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More Employers May Step Up After Supreme Court Quashes Student Loan Forgiveness  

A once rising workplace trend that fizzled out during the pandemic may find traction again following the U.S. Supreme Court’s recent ruling to quash President Joe Biden’s efforts to forgive more than $400 billion of student loan debt.

student loan debt 1160848 640Companies started offering their workers help to pay off this debt over the last 10 years as a way to give them a recruitment and retention edge against other employers, Human Resource Executive reports. Prior to the start of the pandemic in 2020 there was an expectation that up to half of employers would provide student loan debt assistance for their employees for the upcoming decade. Those efforts, however, experienced a big decline when the federal government paused loan payments during the pandemic and following Biden's push for student loan forgiveness.

“[Biden’s proposal] put the brakes on employers’ student loan assistance plans, given everything that was happening with student loans at the time,” said Craig Copeland, director of wealth benefits research at the Employee Benefit Research Institute.

At the end of July, the Biden administration launched a beta website for a new income-focused student loan repayment plan as part of its pledge to find ways to help after the Supreme Court ruling, CNN reports. Copeland does sees an opportunity for employers to make student loan relief a priority again. A 2021 survey by his group revealed that 17% of employers offered student loan assistance and that 31% were planning to offer it.

“There was all that pent-up interest in it before COVID, before we had the forgiveness and forbearance of payments, that now we better address this,” he noted. “This problem didn’t go away, it was just kind of pushed off for a while. Now it is going to come due. Now is the time that we really need to help our employees."

The end of the U.S. Department of Education’s COVID-19 relief for student loans means that interest on those loans becomes effective on the first of next month with the first due date in October. The Society for Human Resource Management agrees that the Supreme Court’s ruling may encourage employers to step up their own efforts to help workers burdened by student loan debt. “To recruit and retain a first-class workforce, employers need the flexibility to offer benefit packages that fit the needs of their employees. Educational assistance is one such tool,” SHRM noted in a statement.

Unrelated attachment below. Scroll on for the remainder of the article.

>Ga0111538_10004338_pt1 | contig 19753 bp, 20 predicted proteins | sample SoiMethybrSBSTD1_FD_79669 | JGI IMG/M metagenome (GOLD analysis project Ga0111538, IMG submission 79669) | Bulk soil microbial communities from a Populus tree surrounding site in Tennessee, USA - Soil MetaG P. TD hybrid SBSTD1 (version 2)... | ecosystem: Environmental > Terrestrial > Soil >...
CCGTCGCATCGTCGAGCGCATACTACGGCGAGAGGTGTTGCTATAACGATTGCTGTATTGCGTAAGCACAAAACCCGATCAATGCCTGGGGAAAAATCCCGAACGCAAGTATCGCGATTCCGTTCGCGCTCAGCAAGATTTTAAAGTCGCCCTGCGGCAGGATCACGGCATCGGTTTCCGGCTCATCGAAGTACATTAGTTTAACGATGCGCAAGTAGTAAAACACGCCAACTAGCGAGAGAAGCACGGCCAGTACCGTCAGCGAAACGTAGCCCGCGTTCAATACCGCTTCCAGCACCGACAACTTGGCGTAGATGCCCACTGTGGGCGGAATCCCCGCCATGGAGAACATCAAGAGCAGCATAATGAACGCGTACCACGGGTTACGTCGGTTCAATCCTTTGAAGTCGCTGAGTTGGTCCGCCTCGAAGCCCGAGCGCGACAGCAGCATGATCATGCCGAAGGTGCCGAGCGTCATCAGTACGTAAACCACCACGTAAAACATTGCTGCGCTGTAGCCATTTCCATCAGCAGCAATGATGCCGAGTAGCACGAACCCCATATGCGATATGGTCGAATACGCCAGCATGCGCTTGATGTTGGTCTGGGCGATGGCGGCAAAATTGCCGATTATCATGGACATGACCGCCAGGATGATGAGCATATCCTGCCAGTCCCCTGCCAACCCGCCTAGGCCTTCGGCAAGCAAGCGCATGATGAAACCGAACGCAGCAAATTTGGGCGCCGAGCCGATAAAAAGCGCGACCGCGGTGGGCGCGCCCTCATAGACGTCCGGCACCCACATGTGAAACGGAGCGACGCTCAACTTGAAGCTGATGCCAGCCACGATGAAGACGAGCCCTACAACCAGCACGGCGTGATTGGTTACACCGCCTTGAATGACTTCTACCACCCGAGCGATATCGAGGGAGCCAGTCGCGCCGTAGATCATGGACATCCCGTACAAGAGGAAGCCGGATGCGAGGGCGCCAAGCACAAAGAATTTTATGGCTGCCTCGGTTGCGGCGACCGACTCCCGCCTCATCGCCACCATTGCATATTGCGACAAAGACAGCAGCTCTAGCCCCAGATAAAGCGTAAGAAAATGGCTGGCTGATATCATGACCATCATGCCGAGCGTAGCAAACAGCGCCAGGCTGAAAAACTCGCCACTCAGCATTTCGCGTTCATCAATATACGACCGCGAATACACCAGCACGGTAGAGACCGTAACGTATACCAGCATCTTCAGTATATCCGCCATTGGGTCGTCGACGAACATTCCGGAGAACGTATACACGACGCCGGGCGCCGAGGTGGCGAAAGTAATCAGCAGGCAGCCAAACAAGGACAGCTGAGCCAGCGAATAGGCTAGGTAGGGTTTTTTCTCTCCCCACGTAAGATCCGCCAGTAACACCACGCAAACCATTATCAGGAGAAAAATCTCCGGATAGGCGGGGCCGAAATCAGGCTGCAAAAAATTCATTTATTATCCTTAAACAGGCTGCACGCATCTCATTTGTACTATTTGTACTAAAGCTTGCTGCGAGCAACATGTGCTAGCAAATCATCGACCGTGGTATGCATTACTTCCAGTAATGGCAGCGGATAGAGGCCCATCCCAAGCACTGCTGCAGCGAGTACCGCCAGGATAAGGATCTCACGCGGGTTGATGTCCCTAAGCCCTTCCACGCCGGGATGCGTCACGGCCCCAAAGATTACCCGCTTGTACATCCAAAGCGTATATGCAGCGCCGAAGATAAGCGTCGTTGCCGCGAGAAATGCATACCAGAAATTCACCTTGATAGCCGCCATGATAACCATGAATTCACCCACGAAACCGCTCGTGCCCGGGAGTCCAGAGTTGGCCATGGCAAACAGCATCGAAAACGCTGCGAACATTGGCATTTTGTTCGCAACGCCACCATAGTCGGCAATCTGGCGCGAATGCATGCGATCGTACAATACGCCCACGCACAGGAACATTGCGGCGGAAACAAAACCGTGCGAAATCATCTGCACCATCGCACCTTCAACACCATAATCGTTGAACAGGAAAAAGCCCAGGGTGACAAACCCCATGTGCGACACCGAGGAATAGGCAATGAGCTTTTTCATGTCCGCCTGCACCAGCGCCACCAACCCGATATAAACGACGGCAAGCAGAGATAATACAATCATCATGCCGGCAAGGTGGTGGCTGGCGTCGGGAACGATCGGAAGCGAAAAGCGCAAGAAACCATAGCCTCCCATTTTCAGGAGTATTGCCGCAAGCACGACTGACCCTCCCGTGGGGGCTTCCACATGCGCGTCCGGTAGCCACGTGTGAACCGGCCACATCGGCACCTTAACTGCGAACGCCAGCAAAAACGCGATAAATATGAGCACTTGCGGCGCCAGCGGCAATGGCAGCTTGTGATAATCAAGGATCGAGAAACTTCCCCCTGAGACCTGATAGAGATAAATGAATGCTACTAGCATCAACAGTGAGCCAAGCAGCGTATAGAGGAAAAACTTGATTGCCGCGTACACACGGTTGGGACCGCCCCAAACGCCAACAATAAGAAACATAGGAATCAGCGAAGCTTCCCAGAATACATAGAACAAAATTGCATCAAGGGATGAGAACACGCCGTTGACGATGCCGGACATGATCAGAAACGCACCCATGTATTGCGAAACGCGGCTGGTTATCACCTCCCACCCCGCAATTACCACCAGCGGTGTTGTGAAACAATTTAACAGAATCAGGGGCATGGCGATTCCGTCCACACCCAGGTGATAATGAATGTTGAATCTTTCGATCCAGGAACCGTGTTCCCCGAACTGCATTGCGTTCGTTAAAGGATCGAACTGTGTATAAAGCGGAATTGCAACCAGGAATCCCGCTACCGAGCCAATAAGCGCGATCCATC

Additionally, SHRM is urging federal and state legislators to enact policies that can support employers with such a benefit. “This includes raising the limits on tax-free, employer-provided education benefits; permanently allowing employers to provide tax-free student debt relief to their workers; and making it easier to implement these benefit programs,” the statement reads.

While student loan repayment benefits are very popular with employees, SHRM’s 2023 Benefits Survey noted that only 8% of companies offer such a benefit. The survey was released in June.

Plan sponsors, or those charged with setting up a healthcare or retirement plan for their company’s employees, will need to “show up,” Monica De Agostino, the human resources manager at MRIGlobal, a nonprofit scientific research institute in Kansas City, Missouri, told Plan Sponsor. “With payments and interest resuming soon on federally held student loans, employees burdened with student debt face upcoming financial challenges,” De Agostino said. “As a plan sponsor, we have a unique opportunity to demonstrate our commitment to the financial wellness of our employees and alleviate the stress associated with student loans.”

About 40% of employers that do provide student loan assistance do so by allowing employees to borrow from their 401(k) accounts to make payments, CNBC reports.

Edward Gottfried, director of product management at Betterment at Work, said the Supreme Court ruling has pushed student loan assistance “at the forefront of benefits discussions,” CNET reports.

Betterment, which oversees student loan benefit solution for companies, found in its research that 57% of workers think their employers should help them pay down their student loans. That research also notes that 85% of employees would ditch their jobs for another that did offer such a benefit. “Companies that want to stand apart from the pack and show workers they care about alleviating financial burdens should consider exploring new and innovative benefits they can offer to support borrowers," Gottfried said.


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